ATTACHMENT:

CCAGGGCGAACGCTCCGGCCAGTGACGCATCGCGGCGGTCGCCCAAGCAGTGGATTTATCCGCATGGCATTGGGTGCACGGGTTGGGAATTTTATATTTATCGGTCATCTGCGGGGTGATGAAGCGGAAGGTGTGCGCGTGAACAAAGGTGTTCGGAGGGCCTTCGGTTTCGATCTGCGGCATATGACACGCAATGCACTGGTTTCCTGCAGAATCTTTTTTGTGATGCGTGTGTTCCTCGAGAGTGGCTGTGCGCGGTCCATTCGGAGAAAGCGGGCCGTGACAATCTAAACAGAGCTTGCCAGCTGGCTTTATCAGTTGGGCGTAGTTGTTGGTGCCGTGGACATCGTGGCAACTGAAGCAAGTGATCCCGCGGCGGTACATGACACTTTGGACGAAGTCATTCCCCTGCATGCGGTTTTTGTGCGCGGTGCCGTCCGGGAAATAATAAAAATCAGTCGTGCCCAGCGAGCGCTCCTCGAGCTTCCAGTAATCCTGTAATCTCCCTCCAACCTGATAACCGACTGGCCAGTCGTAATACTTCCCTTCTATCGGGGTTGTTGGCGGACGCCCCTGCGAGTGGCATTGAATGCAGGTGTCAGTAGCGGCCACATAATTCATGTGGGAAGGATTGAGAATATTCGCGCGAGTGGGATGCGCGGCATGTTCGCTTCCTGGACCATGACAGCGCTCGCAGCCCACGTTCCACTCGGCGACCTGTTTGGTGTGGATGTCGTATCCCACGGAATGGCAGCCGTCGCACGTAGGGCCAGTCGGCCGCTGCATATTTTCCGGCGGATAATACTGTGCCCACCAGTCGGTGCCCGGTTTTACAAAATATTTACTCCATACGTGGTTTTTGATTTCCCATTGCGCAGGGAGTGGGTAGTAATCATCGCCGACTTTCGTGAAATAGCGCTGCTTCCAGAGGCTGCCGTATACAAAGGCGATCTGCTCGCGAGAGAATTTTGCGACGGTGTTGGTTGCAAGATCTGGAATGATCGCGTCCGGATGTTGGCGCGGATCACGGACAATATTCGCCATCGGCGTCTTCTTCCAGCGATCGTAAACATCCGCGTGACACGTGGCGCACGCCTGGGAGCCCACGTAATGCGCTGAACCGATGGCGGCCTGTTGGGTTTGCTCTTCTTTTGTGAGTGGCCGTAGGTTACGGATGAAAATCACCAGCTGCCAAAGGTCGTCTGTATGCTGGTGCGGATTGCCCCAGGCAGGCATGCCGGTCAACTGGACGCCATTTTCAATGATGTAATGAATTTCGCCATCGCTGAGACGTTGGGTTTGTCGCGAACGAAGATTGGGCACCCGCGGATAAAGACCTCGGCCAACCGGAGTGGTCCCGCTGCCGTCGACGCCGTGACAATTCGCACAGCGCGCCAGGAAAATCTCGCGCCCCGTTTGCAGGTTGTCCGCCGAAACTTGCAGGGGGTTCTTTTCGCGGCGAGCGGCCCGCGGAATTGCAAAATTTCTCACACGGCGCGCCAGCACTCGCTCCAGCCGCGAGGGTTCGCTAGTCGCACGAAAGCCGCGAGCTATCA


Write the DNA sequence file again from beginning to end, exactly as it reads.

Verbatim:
CCAGGGCGAACGCTCCGGCCAGTGACGCATCGCGGCGGTCGCCCAAGCAGTGGATTTATCCGCATGGCATTGGGTGCACGGGTTGGGAATTTTATATTTATCGGTCATCTGCGGGGTGATGAAGCGGAAGGTGTGCGCGTGAACAAAGGTGTTCGGAGGGCCTTCGGTTTCGATCTGCGGCATATGACACGCAATGCACTGGTTTCCTGCAGAATCTTTTTTGTGATGCGTGTGTTCCTCGAGAGTGGCTGTGCGCGGTCCATTCGGAGAAAGCGGGCCGTGACAATCTAAACAGAGCTTGCCAGCTGGCTTTATCAGTTGGGCGTAGTTGTTGGTGCCGTGGACATCGTGGCAACTGAAGCAAGTGATCCCGCGGCGGTACATGACACTTTGGACGAAGTCATTCCCCTGCATGCGGTTTTTGTGCGCGGTGCCGTCCGGGAAATAATAAAAATCAGTCGTGCCCAGCGAGCGCTCCTCGAGCTTCCAGTAATCCTGTAATCTCCCTCCAACCTGATAACCGACTGGCCAGTCGTAATACTTCCCTTCTATCGGGGTTGTTGGCGGACGCCCCTGCGAGTGGCATTGAATGCAGGTGTCAGTAGCGGCCACATAATTCATGTGGGAAGGATTGAGAATATTCGCGCGAGTGGGATGCGCGGCATGTTCGCTTCCTGGACCATGACAGCGCTCGCAGCCCACGTTCCACTCGGCGACCTGTTTGGTGTGGATGTCGTATCCCACGGAATGGCAGCCGTCGCACGTAGGGCCAGTCGGCCGCTGCATATTTTCCGGCGGATAATACTGTGCCCACCAGTCGGTGCCCGGTTTTACAAAATATTTACTCCATACGTGGTTTTTGATTTCCCATTGCGCAGGGAGTGGGTAGTAATCATCGCCGACTTTCGTGAAATAGCGCTGCTTCCAGAGGCTGCCGTATACAAAGGCGATCTGCTCGCGAGAGAATTTTGCGACGGTGTTGGTTGCAAGATCTGGAATGATCGCGTCCGGATGTTGGCGCGGATCACGGACAATATTCGCCATCGGCGTCTTCTTCCAGCGATCGTAAACATCCGCGTGACACGTGGCGCACGCCTGGGAGCCCACGTAATGCGCTGAACCGATGGCGGCCTGTTGGGTTTGCTCTTCTTTTGTGAGTGGCCGTAGGTTACGGATGAAAATCACCAGCTGCCAAAGGTCGTCTGTATGCTGGTGCGGATTGCCCCAGGCAGGCATGCCGGTCAACTGGACGCCATTTTCAATGATGTAATGAATTTCGCCATCGCTGAGACGTTGGGTTTGTCGCGAACGAAGATTGGGCACCCGCGGATAAAGACCTCGGCCAACCGGAGTGGTCCCGCTGCCGTCGACGCCGTGACAATTCGCACAGCGCGCCAGGAAAATCTCGCGCCCCGTTTGCAGGTTGTCCGCCGAAACTTGCAGGGGGTTCTTTTCGCGGCGAGCGGCCCGCGGAATTGCAAAATTTCTCACACGGCGCGCCAGCACTCGCTCCAGCCGCGAGGGTTCGCTAGTCGCACGAAAGCCGCGAGCTATCA